But My Brain Had Other Ideas by Deb Brandon

Call me a stickybeak (I call it curious / deeply interested) but I love memoirs. I want to understand the emotional context of situations that would otherwise be completely foreign to me.

Medical memoirs occupy a bit of a tricky spot in the memoir market because they usually appeal predominantly to people who are experiencing a similar thing – it makes sense to read about other people’s experience to make sense of your own. While you’ll usually find me in the ‘misery memoirs’ section, I do occasionally stray and Deb Brandon’s But My Brain Had Other Ideas is such an example.

When Deb Brandon – mathematician, dragon-boater, weaver – discovered she had cavernous angiomas, tangles of blood vessels in her brain that are also described as ‘distant cousins of aneurysms’, she underwent multiple brain surgeries and years of rehabilitation. Her memoir documents her diagnosis, her surgeries and the challenges of living with an acquired brain injury (ABI).

Brandon’s story begins with a series of terrifying symptoms –

Without warning, the universe explodes. I cannot see. I cannot hear. My entire world has become pain. The pain has no orientation – it has no location, it has no direction, it has no measure. I am pain.

Her diagnosis triggered an existential crisis. More than once at the beginning of her rehabilitation, Brandon wished she was dead. Frustrated by her limitations and constant fatigue, and still managing chronic pain, she felt that she couldn’t go on. Although she doesn’t identify a particular turning point, she does go into detail about how understanding sensory overload (and the fact that she wasn’t going crazy, it was just her brain circuitry ‘jamming’) made the difference –

All the sounds, sights, and smells blend together, forming a pulsating mass in constant motion, continually deforming, buckling, bulging. Random bits and pieces strike at you forcefully… Your brain cannot keep up; you cannot focus on anything long enough to make sense of it.

But hypersensitivity has a flip side –

…those damaged sensory input filters also let the world into my life in a rainbow of bright colours. They enable me to immerse myself in my surroundings and to absorb details I used to gloss over.

The thing that constantly fascinates me is that memories, emotions and knowledge – all this stuff that has no ‘physical’ form – is bound up in brain tissue in such a mysterious way (which is why I never get tired of reading about neuroplasticity). Brandon writes about how her behaviour changed after the surgeries, noting that the effectiveness of the system of filters we construct over our life determines our behaviour in a variety of situations –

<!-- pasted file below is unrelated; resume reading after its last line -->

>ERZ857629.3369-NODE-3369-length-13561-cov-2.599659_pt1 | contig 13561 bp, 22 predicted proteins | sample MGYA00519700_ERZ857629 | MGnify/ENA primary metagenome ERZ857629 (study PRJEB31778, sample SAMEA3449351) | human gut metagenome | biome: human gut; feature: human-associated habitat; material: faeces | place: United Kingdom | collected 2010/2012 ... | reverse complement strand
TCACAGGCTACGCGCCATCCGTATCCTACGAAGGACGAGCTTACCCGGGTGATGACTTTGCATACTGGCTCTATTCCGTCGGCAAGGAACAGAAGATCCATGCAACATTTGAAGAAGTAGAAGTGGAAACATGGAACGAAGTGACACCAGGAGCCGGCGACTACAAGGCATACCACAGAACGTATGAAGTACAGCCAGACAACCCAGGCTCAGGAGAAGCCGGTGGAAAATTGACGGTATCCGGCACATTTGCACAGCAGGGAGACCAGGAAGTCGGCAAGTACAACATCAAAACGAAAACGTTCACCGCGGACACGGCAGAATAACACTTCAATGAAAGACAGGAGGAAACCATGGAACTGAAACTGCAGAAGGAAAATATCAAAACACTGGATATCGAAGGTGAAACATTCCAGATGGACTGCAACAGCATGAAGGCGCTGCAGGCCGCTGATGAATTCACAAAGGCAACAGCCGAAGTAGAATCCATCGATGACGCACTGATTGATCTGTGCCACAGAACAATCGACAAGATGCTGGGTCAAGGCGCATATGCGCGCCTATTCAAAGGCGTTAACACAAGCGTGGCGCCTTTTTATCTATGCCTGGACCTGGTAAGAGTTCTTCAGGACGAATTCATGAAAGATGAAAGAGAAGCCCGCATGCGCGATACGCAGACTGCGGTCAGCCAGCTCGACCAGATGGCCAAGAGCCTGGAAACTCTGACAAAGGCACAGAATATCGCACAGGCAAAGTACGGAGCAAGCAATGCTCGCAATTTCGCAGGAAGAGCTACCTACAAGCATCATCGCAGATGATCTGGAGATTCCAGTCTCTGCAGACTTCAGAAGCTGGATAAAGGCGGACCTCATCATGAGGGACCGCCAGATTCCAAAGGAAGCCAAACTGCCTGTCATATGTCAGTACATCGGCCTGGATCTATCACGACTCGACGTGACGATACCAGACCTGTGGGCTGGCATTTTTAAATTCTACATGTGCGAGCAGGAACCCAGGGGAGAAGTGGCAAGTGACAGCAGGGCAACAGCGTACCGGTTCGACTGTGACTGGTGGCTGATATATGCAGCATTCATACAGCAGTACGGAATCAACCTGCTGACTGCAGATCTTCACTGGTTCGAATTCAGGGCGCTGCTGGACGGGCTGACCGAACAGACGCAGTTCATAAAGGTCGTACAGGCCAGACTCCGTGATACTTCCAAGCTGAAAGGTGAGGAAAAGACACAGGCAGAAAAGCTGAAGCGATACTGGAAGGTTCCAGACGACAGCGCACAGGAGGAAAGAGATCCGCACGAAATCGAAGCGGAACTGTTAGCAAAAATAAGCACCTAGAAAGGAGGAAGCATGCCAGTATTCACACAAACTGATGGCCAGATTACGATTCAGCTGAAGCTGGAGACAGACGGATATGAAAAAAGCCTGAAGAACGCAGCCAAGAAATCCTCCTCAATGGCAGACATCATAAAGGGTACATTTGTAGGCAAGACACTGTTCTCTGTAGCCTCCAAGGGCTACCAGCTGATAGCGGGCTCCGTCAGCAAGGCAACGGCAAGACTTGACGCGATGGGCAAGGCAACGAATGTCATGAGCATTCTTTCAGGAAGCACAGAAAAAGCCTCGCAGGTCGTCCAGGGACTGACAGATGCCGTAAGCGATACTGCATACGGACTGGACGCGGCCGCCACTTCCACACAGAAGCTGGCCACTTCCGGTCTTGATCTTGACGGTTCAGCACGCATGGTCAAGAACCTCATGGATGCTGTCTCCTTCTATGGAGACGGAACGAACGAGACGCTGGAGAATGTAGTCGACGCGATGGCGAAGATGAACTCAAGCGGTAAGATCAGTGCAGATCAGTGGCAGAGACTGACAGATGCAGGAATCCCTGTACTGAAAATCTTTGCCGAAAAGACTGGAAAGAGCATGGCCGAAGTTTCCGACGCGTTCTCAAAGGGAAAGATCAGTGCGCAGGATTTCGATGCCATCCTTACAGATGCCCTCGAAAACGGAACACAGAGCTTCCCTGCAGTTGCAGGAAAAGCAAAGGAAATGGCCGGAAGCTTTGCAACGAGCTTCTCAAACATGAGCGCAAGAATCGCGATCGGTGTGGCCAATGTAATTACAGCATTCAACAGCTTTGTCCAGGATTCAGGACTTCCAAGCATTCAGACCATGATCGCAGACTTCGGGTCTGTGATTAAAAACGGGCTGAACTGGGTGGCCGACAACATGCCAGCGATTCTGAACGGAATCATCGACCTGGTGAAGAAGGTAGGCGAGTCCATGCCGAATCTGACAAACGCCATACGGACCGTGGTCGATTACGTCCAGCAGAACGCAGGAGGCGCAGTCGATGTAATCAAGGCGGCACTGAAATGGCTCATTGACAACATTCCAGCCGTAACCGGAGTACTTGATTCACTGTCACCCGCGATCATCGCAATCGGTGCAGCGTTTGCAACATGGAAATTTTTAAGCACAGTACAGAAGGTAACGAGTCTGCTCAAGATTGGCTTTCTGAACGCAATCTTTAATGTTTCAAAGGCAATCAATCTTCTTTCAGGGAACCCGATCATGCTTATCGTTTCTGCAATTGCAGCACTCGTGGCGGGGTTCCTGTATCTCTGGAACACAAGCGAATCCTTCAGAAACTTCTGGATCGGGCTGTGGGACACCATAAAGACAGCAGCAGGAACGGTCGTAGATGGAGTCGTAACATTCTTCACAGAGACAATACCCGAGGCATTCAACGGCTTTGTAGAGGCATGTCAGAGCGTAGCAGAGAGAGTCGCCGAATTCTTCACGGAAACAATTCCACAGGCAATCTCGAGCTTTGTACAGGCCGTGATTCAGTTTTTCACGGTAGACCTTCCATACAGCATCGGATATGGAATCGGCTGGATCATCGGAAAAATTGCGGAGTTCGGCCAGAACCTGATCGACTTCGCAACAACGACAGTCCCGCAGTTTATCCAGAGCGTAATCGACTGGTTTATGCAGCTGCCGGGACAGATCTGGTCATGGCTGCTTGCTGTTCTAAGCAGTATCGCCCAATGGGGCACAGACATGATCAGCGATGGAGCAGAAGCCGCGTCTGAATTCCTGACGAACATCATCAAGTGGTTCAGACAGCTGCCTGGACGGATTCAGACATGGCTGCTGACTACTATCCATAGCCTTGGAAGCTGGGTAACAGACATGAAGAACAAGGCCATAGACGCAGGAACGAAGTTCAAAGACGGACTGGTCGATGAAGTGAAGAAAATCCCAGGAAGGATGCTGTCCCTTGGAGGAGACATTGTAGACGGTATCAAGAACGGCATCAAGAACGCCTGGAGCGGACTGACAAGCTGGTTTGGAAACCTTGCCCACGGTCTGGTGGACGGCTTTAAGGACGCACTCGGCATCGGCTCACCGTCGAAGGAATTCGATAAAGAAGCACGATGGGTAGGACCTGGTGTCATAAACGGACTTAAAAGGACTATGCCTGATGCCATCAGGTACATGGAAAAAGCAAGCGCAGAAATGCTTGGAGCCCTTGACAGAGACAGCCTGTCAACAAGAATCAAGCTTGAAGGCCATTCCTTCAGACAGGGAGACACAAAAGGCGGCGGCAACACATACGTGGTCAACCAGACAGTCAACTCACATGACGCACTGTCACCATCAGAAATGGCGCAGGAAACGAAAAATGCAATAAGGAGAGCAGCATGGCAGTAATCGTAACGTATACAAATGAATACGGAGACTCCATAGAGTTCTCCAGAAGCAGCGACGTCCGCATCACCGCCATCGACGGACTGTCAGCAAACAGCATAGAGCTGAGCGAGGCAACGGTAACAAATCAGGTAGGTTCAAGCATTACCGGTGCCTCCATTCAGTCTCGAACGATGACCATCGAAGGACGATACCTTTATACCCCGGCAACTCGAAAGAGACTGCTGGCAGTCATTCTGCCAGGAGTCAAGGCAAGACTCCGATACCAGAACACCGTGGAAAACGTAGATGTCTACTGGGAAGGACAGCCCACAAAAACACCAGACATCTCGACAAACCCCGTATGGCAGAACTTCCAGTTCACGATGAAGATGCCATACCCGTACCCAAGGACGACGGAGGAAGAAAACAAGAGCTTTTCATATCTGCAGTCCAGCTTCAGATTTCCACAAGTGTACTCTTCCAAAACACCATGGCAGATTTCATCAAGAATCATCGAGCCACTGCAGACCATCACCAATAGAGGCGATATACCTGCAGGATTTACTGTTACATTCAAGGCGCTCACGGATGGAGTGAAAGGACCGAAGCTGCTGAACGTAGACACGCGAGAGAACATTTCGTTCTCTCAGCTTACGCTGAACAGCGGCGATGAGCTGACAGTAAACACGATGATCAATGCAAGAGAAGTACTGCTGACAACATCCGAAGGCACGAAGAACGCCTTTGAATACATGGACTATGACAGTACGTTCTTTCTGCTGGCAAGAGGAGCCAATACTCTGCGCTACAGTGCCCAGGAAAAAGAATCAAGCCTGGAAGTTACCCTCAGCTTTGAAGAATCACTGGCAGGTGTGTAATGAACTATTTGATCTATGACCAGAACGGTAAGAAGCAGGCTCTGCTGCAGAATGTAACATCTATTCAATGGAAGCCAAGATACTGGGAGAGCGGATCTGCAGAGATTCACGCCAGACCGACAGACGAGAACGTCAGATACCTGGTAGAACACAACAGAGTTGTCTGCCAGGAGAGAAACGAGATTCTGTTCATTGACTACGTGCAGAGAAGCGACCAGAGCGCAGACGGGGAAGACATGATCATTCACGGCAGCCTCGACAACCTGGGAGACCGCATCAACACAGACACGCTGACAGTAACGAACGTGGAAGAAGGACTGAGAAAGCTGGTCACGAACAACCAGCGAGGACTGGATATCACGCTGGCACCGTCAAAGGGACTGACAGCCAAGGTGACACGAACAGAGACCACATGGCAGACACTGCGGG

The bloody brain damaged my filtration system… It seems as if the surgeries tore gaping holes… through these holes, strong emotions, impassioned speeches, or crude language pour into the world.

My main quibble with this book is my usual one for memoirs – it’s what’s left out that I want more of. In this case, Brandon’s marriage broke down during her rehabilitation but is only mentioned briefly. I wonder how her ‘strong emotions filter’ managed during that emotionally challenging time? Likewise, she mentions having her children genetically tested for cavernous angiomas (it can be genetic) but not the outcome of those tests – her children have a right to privacy but again, genetic testing is an enormously emotionally taxing process and understanding how Brandon negotiated that would have been interesting.

3/5 Interesting for interested readers.

I received my copy of But My Brain Had Other Ideas from the publisher, She Writes Press, via NetGalley, in exchange for an honest review.

No particular food references stood out in this book but when I think bout time in hospital and hospital food, I think jelly. When searching for a fancy jelly recipe I came across strawberry daiquiri jelly shots and they seemed like such a good idea, I called off the search.


5 responses

  1. That connection between the physical brain and how and what we think is fascinating. Or terrifying. We’re nowhere near as much in charge as we think and yet we must accept responsibility for all our actions. Don’t read memoirs much, do all my learning about people from novels (and lectures from my family).

  2. I’m not one for medial memoirs but one that popped into my head that did impress me is Anna Lyndsey’s Girl in the Dark written by a woman whose skin can’t tolerate light. Have you come across it? Beautifully written although not miserable at all!

  3. I love memoirs too, and particularly medical memoirs. I think I can date my interest to when my late brother-in-law fell ill eight years ago, but we also have a genetic disease running through my family. I find the medical details fascinating, but also enjoy learning how people coped (or didn’t). It’s interesting that this author chose not to discuss the breakdown of her marriage. I would want to know the story behind that too. She Writes have been publishing some really great memoirs recently. I always look out for their stuff on NetGalley.

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